Autumn 1976 saw the first use of that guitar. Tremolo was stock. For the first time ever tuners were replaced with the superior Schallers. From now on all of Ritchie’s Strats featured Schaller or later staggered Sperzel types. This was also the last guitar to feature stock Fender pickups. It was used live until midways 1977, and then disappeared for about 2 years only to revive with new pickups.
In the background you can see the AIWA tape recorder, with the german Schulte "Compact Phasing A" phaser on top. This was an 8-stage phaser built in Berlin/Germany, similar to the 6-stage MuTron phaser. You can hear this unit on “Catch the Rainbow”. Another excellent example for the use of this phaser, is the 1974 “Autobahn” album from the German band “Kraftwerk” .py, the first German band ever who was able to place a record in the US charts - it was exactly this album! Another excellent example is the 1977 “Mirage” album from German avant-garde synthesizer player Klaus Schulze.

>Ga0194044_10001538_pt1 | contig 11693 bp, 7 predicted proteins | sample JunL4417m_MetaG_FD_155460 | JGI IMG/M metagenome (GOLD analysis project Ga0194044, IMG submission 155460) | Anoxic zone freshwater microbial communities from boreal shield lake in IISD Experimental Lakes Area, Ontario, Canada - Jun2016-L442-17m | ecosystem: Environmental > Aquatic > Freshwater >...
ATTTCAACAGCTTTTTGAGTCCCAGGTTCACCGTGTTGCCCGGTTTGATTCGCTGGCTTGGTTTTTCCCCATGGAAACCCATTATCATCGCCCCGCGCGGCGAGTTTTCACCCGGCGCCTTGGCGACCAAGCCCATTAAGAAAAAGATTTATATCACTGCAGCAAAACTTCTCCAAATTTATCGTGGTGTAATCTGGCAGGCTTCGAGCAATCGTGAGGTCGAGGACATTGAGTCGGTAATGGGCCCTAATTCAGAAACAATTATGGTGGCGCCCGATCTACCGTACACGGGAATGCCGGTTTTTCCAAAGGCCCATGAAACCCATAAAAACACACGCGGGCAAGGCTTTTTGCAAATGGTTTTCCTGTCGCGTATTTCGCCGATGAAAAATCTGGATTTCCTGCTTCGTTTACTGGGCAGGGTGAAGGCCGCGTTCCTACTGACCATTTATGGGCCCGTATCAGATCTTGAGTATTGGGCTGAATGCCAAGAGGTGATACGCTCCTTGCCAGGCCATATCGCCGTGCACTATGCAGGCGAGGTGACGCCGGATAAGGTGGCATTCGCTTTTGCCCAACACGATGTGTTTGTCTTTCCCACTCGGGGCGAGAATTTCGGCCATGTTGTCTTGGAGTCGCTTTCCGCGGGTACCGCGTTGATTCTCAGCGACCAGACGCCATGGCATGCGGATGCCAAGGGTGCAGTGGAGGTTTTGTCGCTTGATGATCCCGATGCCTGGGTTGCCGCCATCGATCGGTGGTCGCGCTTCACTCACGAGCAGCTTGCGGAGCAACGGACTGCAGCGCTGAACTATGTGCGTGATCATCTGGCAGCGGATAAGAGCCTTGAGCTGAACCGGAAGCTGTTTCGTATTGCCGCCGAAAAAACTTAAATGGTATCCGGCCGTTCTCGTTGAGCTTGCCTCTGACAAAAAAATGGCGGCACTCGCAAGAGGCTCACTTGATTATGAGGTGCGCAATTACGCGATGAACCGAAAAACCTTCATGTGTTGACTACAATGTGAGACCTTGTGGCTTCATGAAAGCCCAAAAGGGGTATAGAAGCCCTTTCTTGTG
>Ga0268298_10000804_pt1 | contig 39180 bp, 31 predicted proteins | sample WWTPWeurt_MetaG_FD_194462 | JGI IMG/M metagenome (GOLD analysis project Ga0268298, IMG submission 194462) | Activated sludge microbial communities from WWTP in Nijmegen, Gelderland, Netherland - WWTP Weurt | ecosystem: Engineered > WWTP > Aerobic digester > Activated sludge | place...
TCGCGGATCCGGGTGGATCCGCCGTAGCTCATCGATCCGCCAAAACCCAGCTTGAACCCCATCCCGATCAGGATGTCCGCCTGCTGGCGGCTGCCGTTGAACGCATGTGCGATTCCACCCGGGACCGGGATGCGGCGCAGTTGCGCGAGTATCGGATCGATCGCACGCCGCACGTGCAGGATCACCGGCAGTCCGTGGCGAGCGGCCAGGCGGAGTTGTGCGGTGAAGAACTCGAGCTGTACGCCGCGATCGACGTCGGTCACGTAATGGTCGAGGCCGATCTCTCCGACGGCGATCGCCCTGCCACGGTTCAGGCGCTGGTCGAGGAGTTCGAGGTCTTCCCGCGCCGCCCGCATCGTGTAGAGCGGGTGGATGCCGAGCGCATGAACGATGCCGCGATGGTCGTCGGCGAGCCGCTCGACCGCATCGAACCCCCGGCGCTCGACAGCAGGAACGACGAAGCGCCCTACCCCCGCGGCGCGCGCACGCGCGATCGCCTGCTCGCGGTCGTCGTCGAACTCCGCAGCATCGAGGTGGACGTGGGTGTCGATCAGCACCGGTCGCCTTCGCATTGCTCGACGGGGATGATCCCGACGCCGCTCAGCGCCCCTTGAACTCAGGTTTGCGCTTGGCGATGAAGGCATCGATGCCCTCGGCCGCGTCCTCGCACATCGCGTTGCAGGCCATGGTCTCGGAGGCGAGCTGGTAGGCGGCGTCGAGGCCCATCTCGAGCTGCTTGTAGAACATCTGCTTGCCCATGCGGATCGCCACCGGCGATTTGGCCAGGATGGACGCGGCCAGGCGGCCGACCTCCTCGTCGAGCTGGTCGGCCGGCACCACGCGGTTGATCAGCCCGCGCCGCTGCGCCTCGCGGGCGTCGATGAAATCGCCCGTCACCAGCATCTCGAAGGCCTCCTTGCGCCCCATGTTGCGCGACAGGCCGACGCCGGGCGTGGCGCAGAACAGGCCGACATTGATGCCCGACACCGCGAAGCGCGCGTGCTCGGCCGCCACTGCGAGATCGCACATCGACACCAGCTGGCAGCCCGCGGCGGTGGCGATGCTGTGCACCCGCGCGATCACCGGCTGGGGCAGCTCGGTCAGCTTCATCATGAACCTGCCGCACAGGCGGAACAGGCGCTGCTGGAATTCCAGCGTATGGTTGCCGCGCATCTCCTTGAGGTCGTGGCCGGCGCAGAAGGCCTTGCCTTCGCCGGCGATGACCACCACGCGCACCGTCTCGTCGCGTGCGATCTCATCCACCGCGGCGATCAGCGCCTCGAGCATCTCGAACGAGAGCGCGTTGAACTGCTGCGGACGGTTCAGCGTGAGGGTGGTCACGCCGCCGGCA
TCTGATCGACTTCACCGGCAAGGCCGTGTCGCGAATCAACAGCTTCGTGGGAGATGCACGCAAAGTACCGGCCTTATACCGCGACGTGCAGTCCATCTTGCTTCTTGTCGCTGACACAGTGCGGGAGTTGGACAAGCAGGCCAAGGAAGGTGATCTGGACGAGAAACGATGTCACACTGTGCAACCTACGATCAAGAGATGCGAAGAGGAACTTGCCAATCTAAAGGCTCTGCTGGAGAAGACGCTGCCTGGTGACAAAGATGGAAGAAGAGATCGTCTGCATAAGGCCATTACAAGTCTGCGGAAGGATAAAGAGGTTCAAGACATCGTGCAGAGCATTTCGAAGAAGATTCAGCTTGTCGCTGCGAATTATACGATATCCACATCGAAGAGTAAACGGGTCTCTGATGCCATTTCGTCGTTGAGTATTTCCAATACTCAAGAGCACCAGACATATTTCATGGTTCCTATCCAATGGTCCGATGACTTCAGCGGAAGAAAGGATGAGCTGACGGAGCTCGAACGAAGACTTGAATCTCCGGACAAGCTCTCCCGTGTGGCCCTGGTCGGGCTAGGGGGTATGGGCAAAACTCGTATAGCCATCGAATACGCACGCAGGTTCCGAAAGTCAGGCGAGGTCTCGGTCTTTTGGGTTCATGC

The AIWA TP-1011 tape recorder was Ritchie’s echo and booster machine from December 1973 (start of the “Burn” tour) until 1992. At this time, the AIWA partly went bad, and was only used as a booster, while a warm and mild sounding 19” rack-mounted Yamaha digital delay was used for the echo and delay effects.
Ritchie Blackmore in mid/late 1977 with his famous 1974 sunburst Fender Stratocaster (Serial number: 576183) with scalloped rosewood fretboard and staggered singlecoil pickups.